While the rest fo­cus on the World Cup, the Yanks are drool­ing over Peb­ble Beach

Weekend Argus (Saturday Edition) - - SPORT -

NO doubt the World Cup is a very big deal but we de­lude our­selves if we be­lieve the en­tire sport­ing planet is closely watch­ing our ev­ery move.

The North Amer­i­cans, for in­stance, are not en­gaged in the vu­vuzela de­bate nor do they care how much we spent on sta­di­ums nor will they even won­der where some­one found enough shiny grey ma­te­rial to make that vast suit for Diego Maradona (at least a mil­lion poor lit­tle polyesters died in that par­tic­u­lar cause).

As usual, the Yanks are in their own par­al­lel sport­ing uni­verse.

A few might have paid at­ten­tion to the US game yes­ter­day but most still think Slove­nia is a town in North Dakota be­cause they only had eyes for the cli­max to the bas­ket­ball sea­son as his­toric ri­vals the Bos­ton Celtics and the LA Lak­ers took the cham­pi­onship se­ries to a win­ner-takes-all sev­enth game.

When they got over that ex­cite­ment, they would choose be­tween the Yan­kees play­ing the Phillies in a reg­u­lar sea­son re-run of last year’s base­ball World Se­ries, this week­end’s NASCAR rac­ing from some­where called Sonoma or the US Open golf at Peb­ble Beach.

The lat­ter I can re­ally un­der­stand as Peb­ble Beach pro­vides one of the world’s great­est sport­ing back­drops.

As with the Monaco Grand Prix and the Tour de France, you spend as much time watch­ing the scenery as you do the com­peti­tors.

It’s an as­tound­ing place with no less than seven cour­ses in one tiny slice of a spec­tac­u­lar part of Cal­i­for­nian coast.

Even though the town it­self is en­tirely pri­vately owned by a com­pany whose main share­hold­ers in­clude Clint East­wood and Arnie Palmer, the cour­ses are all pub­lic.

Any­one can play them. Well, any­one who can af­ford the $495 green fee for the Open venue plus an oblig­a­tory two-night ho­tel stay at a min­i­mum of $1,200.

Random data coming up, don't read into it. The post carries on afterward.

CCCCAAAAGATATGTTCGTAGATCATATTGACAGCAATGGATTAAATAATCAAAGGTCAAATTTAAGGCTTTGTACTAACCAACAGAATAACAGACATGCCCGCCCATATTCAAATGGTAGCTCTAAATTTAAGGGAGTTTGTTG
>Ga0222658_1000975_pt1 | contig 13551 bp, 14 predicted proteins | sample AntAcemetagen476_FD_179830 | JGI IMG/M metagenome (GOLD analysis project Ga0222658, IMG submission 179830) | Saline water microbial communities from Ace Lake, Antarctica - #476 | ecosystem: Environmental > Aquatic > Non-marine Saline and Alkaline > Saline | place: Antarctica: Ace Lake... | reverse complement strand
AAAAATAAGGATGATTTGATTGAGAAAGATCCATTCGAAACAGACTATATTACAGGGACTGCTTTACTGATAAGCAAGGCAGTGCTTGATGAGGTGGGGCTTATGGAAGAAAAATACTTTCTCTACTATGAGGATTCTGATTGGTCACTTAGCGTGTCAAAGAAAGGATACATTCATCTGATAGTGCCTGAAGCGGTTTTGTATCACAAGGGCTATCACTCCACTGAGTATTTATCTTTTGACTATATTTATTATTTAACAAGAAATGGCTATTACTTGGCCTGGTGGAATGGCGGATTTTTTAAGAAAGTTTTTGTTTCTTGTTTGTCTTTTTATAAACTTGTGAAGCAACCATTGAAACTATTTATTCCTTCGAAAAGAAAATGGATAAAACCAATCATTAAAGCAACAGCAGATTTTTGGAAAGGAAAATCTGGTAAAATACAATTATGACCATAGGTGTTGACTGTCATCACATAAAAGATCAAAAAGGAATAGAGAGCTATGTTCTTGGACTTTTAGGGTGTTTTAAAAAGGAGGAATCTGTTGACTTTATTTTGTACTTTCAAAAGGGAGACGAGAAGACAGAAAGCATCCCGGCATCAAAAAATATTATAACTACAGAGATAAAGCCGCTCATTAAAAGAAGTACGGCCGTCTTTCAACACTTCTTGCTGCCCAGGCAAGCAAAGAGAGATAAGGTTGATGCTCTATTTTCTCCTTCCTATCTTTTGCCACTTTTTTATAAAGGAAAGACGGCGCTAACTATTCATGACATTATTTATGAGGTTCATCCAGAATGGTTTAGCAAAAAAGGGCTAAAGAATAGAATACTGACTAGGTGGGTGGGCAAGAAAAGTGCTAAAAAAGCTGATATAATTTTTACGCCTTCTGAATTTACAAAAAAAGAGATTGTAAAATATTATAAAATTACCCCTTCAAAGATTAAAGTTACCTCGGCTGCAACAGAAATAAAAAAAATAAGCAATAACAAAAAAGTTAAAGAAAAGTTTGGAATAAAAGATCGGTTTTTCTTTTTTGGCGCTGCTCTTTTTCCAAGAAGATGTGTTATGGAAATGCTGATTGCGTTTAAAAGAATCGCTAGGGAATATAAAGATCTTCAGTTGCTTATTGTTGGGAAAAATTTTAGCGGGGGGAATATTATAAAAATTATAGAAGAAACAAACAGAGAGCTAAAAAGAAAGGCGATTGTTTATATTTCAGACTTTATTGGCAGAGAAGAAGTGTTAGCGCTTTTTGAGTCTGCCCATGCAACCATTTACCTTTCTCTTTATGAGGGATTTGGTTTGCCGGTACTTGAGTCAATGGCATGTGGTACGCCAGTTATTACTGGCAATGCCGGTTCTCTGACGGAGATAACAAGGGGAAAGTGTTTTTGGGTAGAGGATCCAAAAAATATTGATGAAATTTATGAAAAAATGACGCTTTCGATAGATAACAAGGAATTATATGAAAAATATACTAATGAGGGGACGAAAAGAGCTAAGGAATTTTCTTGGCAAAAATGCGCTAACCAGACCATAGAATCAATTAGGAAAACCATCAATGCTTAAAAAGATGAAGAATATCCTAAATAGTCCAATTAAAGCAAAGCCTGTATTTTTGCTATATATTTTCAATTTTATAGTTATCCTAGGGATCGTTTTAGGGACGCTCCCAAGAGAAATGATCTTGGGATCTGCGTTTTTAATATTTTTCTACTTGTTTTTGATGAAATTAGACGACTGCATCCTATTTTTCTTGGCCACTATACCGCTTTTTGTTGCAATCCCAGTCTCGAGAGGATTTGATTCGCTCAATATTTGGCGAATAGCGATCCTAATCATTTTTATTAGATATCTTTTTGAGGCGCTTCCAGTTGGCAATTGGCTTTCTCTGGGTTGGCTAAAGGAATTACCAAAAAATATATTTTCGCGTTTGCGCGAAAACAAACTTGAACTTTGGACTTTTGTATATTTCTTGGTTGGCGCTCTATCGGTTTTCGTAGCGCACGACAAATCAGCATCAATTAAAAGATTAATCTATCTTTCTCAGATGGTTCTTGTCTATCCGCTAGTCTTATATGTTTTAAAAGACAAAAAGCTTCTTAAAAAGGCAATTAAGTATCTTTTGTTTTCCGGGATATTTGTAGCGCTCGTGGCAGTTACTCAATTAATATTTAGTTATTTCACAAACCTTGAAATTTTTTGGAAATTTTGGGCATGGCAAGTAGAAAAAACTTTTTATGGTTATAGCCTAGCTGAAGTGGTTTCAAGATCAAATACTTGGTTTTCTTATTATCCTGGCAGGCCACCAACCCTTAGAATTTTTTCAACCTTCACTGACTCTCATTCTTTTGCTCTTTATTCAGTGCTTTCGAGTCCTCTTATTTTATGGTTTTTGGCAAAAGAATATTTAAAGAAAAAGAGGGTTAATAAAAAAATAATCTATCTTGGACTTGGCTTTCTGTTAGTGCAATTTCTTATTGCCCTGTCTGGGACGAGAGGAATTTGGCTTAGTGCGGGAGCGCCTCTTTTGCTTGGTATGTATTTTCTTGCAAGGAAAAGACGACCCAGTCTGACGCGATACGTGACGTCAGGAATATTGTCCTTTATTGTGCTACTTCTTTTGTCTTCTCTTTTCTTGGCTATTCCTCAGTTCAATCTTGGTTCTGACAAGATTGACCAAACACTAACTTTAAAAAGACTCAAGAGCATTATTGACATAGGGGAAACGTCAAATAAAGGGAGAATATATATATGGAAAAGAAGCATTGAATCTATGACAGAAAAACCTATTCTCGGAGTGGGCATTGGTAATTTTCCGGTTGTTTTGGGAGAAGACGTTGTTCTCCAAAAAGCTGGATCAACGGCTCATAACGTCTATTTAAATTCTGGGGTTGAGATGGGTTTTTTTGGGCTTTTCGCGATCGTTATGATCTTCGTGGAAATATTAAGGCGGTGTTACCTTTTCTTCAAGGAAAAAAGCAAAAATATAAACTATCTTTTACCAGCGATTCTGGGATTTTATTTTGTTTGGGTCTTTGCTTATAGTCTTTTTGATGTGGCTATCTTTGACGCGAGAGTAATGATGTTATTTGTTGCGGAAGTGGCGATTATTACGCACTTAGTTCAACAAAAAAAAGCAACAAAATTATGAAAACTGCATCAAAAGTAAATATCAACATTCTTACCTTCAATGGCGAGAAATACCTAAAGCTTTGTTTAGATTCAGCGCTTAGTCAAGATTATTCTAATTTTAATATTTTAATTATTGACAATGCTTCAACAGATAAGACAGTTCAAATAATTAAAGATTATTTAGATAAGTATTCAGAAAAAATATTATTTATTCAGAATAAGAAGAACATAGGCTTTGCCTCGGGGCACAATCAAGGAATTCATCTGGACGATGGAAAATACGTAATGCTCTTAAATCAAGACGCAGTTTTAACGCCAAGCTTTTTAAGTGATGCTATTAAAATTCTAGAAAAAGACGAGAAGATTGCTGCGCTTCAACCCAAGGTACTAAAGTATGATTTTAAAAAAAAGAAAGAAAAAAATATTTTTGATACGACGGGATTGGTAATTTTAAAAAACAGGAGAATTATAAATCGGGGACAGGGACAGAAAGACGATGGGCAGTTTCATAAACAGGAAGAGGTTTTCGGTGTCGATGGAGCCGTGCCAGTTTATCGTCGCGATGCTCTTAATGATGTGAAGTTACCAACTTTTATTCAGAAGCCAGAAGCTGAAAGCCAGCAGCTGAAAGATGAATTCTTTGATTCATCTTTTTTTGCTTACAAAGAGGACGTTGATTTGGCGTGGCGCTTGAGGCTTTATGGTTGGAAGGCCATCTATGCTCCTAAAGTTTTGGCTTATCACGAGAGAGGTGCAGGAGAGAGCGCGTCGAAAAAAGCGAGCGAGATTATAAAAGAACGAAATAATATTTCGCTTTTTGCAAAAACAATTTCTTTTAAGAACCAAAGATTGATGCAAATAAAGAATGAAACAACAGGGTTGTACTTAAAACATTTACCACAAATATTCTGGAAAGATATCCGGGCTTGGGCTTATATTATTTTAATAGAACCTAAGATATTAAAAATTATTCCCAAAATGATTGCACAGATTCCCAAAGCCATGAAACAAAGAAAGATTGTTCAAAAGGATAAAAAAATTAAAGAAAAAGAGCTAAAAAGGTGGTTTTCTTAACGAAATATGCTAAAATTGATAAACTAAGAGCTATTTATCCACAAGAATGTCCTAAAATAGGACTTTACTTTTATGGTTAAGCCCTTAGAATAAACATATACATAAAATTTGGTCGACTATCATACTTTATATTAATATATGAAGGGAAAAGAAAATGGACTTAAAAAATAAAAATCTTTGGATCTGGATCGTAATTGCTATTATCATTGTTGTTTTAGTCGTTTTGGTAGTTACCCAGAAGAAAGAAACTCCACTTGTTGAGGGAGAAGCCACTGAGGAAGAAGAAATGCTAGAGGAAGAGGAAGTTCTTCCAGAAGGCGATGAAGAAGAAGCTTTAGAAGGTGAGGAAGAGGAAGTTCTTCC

Those prices killed any thoughts I had of tak­ing on the sig­na­ture 17th hole dur­ing a visit there a long while ago but I did walk past that dra­matic cliff-top green where Tom Wat­son chipped in to steal the 1982 US Open from Jack Nick­laus – a grip­ping moment which is in my per­sonal kyk weer video bank (some­thing ev­ery sports ob­ses­sive pos­sessed in the days be­fore YouTube).

I was al­ways a Wat­son fan and rel­ished his oc­ca­sional tri­umphs over the Golden Bear.

Which begs the ques­tion, why? Loy­al­ties are weird things. Ob­vi­ously we sup­port Ernie and any­one else car­ry­ing our flag on their bag but why do I also want Mick­el­son, Harrington, McIlroy or Gar­cia to win this Open while hop­ing that Woods, Singh, Stricker and West­wood will miss the cut?

Ac­tu­ally I do know why I want Lee West­wood to fail.

As the leader go­ing into the fi­nal round of this year’s Masters, the English­man knew full well he would spend most of that Sun­day on my TV screen yet he chose to wear a nasty fire­man-red shirt matched with white trousers, white belt and white shoes.

That hor­ren­dous “Abba/ used-car sales­man” look cost him my sym­pa­thy for ever­more.

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